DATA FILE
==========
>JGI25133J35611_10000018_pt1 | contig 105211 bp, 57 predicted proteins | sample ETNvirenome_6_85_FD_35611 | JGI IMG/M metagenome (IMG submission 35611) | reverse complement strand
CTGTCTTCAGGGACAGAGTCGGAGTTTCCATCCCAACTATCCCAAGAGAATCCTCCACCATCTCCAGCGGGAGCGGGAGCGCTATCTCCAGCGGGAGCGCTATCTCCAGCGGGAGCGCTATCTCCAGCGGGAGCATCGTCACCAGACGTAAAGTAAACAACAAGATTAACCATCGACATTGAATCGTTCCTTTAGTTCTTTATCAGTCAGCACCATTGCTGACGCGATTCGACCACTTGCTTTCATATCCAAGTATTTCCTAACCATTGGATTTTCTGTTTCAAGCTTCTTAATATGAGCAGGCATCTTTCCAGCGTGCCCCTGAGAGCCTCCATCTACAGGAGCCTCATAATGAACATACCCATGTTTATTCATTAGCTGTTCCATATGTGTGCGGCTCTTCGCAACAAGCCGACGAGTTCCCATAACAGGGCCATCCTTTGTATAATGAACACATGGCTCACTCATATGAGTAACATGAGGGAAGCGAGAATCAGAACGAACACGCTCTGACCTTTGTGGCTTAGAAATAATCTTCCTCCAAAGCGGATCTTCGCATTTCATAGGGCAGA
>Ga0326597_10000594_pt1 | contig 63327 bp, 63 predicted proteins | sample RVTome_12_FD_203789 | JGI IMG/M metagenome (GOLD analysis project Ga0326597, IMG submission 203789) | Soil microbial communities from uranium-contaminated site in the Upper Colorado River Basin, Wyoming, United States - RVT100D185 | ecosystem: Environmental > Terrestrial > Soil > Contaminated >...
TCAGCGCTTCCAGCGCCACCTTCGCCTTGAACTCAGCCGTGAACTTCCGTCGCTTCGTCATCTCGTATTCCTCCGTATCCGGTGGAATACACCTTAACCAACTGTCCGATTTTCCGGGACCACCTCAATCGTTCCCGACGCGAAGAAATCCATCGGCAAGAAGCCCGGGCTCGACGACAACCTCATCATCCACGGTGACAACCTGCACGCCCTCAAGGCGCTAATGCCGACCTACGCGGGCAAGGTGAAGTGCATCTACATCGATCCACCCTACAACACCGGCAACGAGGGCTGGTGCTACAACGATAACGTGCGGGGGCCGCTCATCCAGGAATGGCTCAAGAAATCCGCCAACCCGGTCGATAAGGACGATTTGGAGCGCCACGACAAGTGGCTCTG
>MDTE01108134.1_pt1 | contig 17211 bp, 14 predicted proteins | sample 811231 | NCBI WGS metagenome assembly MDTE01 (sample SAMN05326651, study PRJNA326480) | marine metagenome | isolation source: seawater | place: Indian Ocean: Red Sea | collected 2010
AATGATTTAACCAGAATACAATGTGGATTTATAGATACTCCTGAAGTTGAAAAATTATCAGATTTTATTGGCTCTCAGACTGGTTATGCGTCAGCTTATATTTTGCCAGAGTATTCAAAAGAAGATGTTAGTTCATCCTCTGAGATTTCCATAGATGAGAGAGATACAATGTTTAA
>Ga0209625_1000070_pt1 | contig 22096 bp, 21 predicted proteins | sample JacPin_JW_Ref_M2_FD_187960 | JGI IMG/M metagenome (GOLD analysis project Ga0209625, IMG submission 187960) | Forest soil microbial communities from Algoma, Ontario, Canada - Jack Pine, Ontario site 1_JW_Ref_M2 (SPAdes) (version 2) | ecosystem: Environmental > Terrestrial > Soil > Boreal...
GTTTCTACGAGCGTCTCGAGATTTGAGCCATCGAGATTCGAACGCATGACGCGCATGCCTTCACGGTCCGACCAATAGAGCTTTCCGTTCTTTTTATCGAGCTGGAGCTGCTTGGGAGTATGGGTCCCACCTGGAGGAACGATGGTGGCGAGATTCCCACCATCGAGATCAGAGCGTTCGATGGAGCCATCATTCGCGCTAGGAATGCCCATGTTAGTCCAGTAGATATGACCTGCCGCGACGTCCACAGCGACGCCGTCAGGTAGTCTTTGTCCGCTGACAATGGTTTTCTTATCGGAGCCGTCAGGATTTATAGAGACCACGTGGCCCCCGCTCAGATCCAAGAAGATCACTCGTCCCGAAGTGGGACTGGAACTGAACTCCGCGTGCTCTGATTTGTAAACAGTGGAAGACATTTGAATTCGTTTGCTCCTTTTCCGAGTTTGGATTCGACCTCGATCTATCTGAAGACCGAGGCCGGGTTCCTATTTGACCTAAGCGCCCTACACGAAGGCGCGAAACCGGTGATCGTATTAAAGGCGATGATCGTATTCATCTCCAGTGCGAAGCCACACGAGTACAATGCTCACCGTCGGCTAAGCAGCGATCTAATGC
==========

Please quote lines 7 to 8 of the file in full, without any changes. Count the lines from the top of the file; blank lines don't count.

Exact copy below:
>Ga0209625_1000070_pt1 | contig 22096 bp, 21 predicted proteins | sample JacPin_JW_Ref_M2_FD_187960 | JGI IMG/M metagenome (GOLD analysis project Ga0209625, IMG submission 187960) | Forest soil microbial communities from Algoma, Ontario, Canada - Jack Pine, Ontario site 1_JW_Ref_M2 (SPAdes) (version 2) | ecosystem: Environmental > Terrestrial > Soil > Boreal...
GTTTCTACGAGCGTCTCGAGATTTGAGCCATCGAGATTCGAACGCATGACGCGCATGCCTTCACGGTCCGACCAATAGAGCTTTCCGTTCTTTTTATCGAGCTGGAGCTGCTTGGGAGTATGGGTCCCACCTGGAGGAACGATGGTGGCGAGATTCCCACCATCGAGATCAGAGCGTTCGATGGAGCCATCATTCGCGCTAGGAATGCCCATGTTAGTCCAGTAGATATGACCTGCCGCGACGTCCACAGCGACGCCGTCAGGTAGTCTTTGTCCGCTGACAATGGTTTTCTTATCGGAGCCGTCAGGATTTATAGAGACCACGTGGCCCCCGCTCAGATCCAAGAAGATCACTCGTCCCGAAGTGGGACTGGAACTGAACTCCGCGTGCTCTGATTTGTAAACAGTGGAAGACATTTGAATTCGTTTGCTCCTTTTCCGAGTTTGGATTCGACCTCGATCTATCTGAAGACCGAGGCCGGGTTCCTATTTGACCTAAGCGCCCTACACGAAGGCGCGAAACCGGTGATCGTATTAAAGGCGATGATCGTATTCATCTCCAGTGCGAAGCCACACGAGTACAATGCTCACCGTCGGCTAAGCAGCGATCTAATGC